Rep. Joe Barton's apology to BP and remarks that the $20 billion escrow fund was a "shakedown" received condemnation from fellow members of the Republican Party last week but 114 members of the Republican Study Committee had signed onto the "shakedown" talking point only days before.
Comedy Central's Jon Stewart wondered Monday what to do when mere mortals and God couldn't solve the problem of oil spewing into the Gulf. "Money. Recently minted mortal Barack Obama got BP to put $20 billion in an escrow account to pay back all those impacted by the disaster," reported Stewart.
But not everybody agreed that the BP fund is a good idea.
"The president and I disagree on this escrow fund," Mississippi Governor Haley Barbour said on June 16.
Rep. Michele Bachmann also spoke out against the idea. "There's a misreading of the Constitution and a misunderstanding of jurisdictional limits from this White House. Now it seems that it's all about extortion," she said.
"You broke it, you bought it is not extortion just like give a penny, take a penny is not stealing or philanthropy," quipped Stewart.
Barbour perhaps constructed the most tortured logic about the fund. "It bothers me to talk about causing an escrow to be made which will -- which makes it less likely that they'll make the income that they need to pay us," he said.
"You know, that's not circular logic. That's circle-jerkular logic," said Stewart.
The Republican Study Committee, consisting of 114 members of Congress, put out a statement calling the fund "Chicago-style shakedown politics."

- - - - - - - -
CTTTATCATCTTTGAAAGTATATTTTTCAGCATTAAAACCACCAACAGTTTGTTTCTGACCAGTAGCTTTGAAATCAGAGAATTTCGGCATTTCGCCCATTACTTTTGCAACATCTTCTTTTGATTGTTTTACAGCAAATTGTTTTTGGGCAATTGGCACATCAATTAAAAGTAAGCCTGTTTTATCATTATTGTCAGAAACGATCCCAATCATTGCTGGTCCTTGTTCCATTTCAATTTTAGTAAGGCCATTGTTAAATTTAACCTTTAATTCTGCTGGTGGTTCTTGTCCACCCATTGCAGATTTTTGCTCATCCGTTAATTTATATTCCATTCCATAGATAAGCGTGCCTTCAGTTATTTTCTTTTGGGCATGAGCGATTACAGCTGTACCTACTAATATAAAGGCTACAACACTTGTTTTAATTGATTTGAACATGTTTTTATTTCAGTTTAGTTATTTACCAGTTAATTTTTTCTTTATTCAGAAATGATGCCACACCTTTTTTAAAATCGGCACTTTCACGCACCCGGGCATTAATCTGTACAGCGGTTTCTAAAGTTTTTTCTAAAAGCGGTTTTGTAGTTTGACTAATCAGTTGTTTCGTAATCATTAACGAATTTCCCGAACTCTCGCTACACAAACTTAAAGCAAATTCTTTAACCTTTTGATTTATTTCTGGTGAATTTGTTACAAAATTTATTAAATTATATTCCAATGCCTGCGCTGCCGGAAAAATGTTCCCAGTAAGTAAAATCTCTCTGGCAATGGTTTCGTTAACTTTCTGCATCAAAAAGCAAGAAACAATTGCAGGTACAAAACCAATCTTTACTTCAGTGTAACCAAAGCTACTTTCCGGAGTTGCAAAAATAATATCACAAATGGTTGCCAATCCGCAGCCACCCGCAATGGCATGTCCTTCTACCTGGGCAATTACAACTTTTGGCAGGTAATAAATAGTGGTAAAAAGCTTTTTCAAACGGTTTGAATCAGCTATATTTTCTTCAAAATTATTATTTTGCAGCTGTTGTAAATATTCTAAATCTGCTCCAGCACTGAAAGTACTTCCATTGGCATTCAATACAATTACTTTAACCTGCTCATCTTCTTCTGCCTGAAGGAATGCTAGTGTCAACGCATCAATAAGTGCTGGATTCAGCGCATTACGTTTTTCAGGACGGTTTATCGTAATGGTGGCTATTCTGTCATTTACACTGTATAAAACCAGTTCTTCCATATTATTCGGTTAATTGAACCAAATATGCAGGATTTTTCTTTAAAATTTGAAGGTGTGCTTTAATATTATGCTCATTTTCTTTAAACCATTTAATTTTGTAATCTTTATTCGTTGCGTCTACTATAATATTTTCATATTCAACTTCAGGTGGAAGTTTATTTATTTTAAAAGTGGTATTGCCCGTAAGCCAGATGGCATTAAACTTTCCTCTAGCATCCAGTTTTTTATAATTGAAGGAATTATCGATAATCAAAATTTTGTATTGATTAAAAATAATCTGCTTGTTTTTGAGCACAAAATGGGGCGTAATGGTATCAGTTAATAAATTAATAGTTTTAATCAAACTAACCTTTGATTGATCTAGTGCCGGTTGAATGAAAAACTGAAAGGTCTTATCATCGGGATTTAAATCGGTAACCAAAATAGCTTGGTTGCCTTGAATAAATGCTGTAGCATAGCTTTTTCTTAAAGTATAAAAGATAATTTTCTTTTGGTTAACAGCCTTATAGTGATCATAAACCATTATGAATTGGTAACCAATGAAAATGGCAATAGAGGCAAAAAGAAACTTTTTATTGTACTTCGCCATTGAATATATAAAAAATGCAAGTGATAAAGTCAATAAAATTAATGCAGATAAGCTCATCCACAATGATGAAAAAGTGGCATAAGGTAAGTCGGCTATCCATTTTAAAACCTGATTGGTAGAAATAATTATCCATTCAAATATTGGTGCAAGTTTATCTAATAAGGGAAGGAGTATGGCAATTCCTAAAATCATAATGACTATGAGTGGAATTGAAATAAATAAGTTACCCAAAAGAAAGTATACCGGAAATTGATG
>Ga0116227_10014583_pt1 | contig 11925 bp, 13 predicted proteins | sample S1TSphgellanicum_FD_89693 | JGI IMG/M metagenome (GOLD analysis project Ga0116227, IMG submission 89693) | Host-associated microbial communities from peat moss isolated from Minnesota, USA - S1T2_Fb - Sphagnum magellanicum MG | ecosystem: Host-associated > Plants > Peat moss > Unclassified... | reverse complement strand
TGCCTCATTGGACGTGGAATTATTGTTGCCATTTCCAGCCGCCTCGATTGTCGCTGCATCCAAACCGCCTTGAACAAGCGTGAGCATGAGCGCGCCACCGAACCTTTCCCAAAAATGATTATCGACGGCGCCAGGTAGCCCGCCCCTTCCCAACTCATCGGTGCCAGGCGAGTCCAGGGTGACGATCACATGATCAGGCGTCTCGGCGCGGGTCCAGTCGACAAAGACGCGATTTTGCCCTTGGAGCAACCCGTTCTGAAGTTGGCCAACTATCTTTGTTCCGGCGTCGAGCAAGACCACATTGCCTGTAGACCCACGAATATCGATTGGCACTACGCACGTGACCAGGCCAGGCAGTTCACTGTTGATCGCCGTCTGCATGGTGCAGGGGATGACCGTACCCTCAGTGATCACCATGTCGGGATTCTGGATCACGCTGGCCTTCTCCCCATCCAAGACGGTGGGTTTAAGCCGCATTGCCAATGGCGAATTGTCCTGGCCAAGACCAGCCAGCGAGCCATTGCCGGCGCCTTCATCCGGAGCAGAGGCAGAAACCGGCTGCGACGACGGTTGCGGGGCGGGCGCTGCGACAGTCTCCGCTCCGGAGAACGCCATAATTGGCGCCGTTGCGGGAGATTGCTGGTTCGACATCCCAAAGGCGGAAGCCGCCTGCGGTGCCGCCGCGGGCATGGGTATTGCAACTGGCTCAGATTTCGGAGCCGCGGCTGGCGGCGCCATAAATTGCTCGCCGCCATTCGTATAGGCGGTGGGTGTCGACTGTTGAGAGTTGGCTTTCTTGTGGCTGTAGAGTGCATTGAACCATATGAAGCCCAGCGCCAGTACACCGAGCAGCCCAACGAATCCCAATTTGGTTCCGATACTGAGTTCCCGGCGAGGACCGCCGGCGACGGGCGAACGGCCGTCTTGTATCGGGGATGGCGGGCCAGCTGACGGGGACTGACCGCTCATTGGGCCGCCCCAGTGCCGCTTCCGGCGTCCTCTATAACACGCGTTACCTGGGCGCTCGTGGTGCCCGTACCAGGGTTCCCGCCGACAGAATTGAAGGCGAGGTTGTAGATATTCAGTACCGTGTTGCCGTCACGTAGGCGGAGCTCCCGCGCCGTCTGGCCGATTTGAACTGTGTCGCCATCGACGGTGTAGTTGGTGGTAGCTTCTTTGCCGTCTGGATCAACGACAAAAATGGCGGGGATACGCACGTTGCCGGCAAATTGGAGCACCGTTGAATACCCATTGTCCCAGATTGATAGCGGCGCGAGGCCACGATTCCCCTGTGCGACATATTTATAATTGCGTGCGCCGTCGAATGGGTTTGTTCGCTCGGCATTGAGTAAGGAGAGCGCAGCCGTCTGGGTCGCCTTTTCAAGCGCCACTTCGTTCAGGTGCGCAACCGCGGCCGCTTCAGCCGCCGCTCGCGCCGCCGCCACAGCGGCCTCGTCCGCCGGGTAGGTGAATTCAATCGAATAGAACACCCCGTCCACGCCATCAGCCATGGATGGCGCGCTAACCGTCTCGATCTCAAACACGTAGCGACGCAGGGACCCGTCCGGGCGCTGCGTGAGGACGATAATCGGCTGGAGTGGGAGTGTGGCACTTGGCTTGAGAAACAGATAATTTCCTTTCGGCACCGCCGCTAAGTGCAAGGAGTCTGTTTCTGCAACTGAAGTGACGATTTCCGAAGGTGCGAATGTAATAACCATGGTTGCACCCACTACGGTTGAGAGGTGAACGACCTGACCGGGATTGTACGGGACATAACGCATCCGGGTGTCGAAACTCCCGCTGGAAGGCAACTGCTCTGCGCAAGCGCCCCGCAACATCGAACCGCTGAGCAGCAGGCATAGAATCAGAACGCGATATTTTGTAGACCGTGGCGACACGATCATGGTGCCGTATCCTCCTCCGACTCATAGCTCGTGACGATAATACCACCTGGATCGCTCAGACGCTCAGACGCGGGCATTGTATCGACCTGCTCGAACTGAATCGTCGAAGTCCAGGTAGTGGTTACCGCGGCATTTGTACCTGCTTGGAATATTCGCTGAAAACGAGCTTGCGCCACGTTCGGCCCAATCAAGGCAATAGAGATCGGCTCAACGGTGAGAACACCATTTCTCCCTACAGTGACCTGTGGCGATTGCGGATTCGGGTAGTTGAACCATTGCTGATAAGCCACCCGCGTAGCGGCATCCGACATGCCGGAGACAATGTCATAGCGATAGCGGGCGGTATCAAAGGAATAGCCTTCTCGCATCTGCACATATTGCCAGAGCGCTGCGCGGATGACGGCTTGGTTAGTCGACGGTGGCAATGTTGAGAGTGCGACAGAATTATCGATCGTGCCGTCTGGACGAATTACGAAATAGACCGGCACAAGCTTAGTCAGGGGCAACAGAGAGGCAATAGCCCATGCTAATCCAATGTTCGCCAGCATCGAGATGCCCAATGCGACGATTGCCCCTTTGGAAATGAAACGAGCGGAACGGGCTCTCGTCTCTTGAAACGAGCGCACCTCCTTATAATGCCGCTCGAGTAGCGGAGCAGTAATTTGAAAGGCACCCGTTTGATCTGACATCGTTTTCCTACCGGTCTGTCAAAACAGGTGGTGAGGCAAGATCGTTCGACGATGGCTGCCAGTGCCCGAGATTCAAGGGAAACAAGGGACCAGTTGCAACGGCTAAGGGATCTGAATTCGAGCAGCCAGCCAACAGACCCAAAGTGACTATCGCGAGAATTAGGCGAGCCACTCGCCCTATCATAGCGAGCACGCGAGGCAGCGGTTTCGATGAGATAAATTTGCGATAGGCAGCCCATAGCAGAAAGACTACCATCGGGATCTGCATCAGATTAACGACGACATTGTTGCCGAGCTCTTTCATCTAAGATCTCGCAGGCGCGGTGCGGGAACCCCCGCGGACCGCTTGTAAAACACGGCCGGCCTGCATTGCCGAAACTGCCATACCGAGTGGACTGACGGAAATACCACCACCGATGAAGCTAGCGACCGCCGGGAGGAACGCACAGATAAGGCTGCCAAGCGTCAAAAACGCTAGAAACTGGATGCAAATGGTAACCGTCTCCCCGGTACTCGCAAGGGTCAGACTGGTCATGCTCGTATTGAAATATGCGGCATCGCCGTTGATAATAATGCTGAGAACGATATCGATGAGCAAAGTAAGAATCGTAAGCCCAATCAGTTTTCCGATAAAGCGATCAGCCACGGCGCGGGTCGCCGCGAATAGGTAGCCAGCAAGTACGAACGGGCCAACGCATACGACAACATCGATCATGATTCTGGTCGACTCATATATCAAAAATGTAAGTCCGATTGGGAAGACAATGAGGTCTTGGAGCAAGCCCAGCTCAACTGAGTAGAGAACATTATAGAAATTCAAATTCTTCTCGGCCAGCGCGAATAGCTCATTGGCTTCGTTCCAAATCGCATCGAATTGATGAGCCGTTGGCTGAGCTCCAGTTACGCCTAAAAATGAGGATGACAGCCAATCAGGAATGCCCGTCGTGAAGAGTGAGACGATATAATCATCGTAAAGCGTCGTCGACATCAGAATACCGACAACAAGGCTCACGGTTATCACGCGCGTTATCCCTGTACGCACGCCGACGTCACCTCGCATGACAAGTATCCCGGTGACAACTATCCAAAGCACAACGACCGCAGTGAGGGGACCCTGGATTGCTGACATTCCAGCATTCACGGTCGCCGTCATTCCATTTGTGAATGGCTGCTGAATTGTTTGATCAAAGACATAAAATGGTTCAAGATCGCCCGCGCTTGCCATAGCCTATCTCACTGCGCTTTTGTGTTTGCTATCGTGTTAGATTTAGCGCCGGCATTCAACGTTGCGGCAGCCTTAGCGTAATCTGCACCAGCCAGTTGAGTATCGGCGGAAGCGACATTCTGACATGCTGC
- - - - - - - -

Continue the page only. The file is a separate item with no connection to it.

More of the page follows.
But then Barton came along and ruined a perfectly good talking point by apologizing to BP. "I think it is is a tragedy of the first proportion that a private corporation could be subjected to what I would characterize as a shakedown. So I apologize," said Barton on June 17.
Suddenly, Republicans were stepping all over themselves to disown Barton's remarks.
"The statement that Representative Barton made was wrong," said Sen. Lisa Murkowski (R-AK).
"I think that was a dumb statement," said Sen. Richard Shelby (R-AL).
"I couldn't disagree with Joe Barton more," Sen. Mitch McConnell (R-KY) told Fox News' Chris Wallace Sunday.
"The congressman was only speaking for himself. That was not mainstream Republican thought," said Shelby.
At least not anymore, said Stewart. "It was a mainstream Republican thought... It was quoting a memo put out by two-thirds of your caucus," he exclaimed.
UPDATE: (Nicole) The Democratic Party wisely sees this muddled and corporatist message by the Republicans as a gift, and have produced a second ad reminding everyone what governance by the GOP means: